Here's something you never expect to read about...

I stumbled across an article from KOSU about how Oklahoma's meat processors are having trouble getting rid of the animal parts people don't regularly consume, and it's making a big negative impact on small processors and packers. They're so busy taking in work, they're running out of places to store the various parts that makeup what we all know to be "the guts."

According to the article, this stuff is normally stored in large, sealed, and labeled trash cans until it either gets picked up by a trash service or it goes downstream to be further processed into other products... but until it's picked up, it is piling up as more and more people order their custom packed meats.

That is one giant, nasty problem... but like all problems in history, the first to find a solution could be earning a huge reward in the form of growing a new business out of ingenuity. In moments of legitimate need like this, I think back on how Henry Ford created Kingsford Charcoal.

When the Model T was first gaining popularity, the world's first mass-produced vehicle contained about a hundred board feet of wood in its construction. As production scaled, the lumber bill skyrocketed high enough that Henry Ford bought a forest and built his own mill to keep his long-term costs down. It was a smart move with one problem...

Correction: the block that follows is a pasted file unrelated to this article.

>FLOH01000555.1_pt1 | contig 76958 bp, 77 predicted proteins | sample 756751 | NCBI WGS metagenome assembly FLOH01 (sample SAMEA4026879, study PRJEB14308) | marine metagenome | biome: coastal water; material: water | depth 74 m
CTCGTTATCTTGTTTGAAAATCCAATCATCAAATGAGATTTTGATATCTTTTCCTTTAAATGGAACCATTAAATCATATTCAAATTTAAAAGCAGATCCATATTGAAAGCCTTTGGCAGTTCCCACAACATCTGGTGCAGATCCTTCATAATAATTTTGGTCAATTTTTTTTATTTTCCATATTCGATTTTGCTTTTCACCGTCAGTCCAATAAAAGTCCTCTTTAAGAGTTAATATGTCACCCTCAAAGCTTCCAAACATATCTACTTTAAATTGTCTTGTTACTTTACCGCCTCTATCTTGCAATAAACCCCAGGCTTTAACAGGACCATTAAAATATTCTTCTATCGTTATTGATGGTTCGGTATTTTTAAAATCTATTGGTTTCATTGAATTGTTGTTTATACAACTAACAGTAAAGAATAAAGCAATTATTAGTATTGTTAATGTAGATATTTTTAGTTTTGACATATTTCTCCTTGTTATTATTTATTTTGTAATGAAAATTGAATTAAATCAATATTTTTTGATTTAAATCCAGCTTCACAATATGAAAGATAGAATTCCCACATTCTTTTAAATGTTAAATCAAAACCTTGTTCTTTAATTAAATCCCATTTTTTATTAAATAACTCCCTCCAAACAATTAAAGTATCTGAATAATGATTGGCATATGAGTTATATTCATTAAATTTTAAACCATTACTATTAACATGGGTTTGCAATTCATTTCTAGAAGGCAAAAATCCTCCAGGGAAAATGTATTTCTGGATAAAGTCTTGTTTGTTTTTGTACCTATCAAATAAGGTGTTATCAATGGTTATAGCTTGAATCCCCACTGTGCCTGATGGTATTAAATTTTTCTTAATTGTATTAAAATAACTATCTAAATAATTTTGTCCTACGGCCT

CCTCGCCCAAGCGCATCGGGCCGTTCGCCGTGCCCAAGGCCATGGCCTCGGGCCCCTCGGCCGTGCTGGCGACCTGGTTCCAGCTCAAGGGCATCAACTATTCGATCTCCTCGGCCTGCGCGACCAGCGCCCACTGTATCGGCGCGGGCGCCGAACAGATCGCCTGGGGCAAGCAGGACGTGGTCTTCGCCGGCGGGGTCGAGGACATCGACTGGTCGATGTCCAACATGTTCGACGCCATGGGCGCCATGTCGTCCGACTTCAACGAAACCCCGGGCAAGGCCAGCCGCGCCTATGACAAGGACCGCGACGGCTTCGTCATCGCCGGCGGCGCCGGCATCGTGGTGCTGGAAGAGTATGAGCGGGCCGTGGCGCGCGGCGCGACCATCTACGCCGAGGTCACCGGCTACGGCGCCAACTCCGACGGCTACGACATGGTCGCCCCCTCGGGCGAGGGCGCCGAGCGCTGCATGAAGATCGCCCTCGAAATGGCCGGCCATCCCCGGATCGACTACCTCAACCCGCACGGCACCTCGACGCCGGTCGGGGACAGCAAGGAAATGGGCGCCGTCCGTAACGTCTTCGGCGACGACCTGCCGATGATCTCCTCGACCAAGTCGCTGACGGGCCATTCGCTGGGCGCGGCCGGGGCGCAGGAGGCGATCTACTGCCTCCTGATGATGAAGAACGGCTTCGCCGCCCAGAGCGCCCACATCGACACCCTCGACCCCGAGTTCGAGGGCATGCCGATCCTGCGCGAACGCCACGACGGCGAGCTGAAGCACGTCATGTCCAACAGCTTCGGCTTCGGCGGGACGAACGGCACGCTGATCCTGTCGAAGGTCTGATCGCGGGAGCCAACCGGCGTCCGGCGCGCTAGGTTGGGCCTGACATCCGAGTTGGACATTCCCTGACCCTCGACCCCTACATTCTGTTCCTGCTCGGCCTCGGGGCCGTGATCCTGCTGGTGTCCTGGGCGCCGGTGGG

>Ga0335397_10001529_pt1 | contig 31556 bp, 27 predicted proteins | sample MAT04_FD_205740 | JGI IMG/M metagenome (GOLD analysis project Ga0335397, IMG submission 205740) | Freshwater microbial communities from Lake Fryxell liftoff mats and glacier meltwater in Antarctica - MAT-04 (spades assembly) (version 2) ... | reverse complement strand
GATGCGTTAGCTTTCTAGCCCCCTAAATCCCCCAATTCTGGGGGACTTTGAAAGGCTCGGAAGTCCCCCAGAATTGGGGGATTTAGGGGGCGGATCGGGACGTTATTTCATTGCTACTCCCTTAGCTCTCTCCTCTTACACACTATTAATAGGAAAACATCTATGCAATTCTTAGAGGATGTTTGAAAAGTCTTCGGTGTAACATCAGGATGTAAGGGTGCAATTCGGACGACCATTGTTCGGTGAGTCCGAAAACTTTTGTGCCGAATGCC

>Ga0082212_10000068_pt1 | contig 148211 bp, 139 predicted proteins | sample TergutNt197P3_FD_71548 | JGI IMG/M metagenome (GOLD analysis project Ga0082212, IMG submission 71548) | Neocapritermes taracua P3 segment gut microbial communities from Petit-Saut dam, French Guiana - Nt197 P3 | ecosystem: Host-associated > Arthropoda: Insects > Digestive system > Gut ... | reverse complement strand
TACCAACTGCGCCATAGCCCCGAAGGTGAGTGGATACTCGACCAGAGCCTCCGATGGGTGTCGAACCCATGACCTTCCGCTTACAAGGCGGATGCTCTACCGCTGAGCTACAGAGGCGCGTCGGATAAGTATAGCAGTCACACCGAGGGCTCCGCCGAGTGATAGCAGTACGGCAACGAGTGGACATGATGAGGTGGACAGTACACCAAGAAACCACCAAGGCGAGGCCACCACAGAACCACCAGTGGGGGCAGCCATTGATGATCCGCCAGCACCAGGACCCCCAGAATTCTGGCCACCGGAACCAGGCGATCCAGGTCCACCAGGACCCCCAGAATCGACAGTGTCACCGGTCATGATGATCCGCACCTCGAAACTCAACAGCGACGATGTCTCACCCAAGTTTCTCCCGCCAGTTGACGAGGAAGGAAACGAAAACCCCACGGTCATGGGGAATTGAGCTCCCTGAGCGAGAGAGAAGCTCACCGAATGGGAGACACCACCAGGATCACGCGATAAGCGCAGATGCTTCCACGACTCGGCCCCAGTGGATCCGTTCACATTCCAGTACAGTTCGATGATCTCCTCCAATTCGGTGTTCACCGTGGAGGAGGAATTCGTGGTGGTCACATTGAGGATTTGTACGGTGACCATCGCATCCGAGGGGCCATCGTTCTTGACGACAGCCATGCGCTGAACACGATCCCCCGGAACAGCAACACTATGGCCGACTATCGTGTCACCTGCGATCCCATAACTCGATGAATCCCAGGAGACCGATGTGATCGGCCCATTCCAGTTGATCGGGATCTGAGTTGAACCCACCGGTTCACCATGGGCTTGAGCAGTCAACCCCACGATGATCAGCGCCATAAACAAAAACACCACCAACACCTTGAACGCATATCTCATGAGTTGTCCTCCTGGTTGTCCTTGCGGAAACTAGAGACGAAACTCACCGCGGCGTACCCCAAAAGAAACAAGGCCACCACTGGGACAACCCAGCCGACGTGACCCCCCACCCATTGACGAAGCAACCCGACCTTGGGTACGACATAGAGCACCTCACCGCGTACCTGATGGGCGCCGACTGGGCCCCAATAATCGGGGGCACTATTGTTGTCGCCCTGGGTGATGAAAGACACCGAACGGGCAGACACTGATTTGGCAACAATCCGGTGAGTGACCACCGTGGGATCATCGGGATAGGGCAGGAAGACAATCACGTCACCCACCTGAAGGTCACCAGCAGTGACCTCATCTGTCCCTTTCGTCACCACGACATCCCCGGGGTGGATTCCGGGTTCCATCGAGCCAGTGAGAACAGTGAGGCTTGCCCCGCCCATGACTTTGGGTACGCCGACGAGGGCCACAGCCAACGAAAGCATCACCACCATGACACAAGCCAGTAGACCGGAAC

As a sawmill produces perfect lumber, there is a significant amount of waste in the form of small branches, stumps, and massive amounts of sawdust that accumulate during the process. As not to be wasteful, Henry Ford built a charcoal plant next door that took all of Ford's lumber scraps and transformed it into the modern-day charcoal briquet. His trash became a treasure that earned good revenue.

Why can't we apply a similar thought process to the gut problem meat processors are having right now?

For years, the trend in dog food has been a return to natural products. The corporate tradition of feeding our pooches corn and wheat has waned in lieu of giving them something comprised mostly of fish and chicken. There's even a cold case in most pet stores where you can buy raw foods for your dog similar to what we're talking about.

It would likely be a very smelly job, but to produce all of these leftovers into a safe and edible product for pets would probably be a very lucrative one.

First off, as it's such a building problem, the storage of this stuff, you'd probably be able to get it for free or nearly free... Pet people spend stupid amounts of money on their pets food and treats as if dogs didn't eat feces from time to time... and you could do it your own way as a small business.

If guts are the problem, have the guts to be the solution. It's nearly 2022, time to take a risk and carve out your own American dream.

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